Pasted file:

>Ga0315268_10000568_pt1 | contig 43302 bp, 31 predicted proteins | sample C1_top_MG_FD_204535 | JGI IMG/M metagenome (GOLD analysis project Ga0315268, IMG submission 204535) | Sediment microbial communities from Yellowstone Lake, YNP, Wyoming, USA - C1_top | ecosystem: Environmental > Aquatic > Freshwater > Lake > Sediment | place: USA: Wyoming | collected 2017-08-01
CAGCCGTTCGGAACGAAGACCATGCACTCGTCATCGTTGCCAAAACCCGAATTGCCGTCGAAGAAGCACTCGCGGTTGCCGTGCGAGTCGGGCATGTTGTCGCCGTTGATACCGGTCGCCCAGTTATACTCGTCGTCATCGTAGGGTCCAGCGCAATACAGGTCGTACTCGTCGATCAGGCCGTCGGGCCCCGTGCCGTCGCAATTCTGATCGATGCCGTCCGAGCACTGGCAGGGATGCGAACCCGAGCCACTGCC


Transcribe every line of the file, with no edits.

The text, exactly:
>Ga0315268_10000568_pt1 | contig 43302 bp, 31 predicted proteins | sample C1_top_MG_FD_204535 | JGI IMG/M metagenome (GOLD analysis project Ga0315268, IMG submission 204535) | Sediment microbial communities from Yellowstone Lake, YNP, Wyoming, USA - C1_top | ecosystem: Environmental > Aquatic > Freshwater > Lake > Sediment | place: USA: Wyoming | collected 2017-08-01
CAGCCGTTCGGAACGAAGACCATGCACTCGTCATCGTTGCCAAAACCCGAATTGCCGTCGAAGAAGCACTCGCGGTTGCCGTGCGAGTCGGGCATGTTGTCGCCGTTGATACCGGTCGCCCAGTTATACTCGTCGTCATCGTAGGGTCCAGCGCAATACAGGTCGTACTCGTCGATCAGGCCGTCGGGCCCCGTGCCGTCGCAATTCTGATCGATGCCGTCCGAGCACTGGCAGGGATGCGAACCCGAGCCACTGCC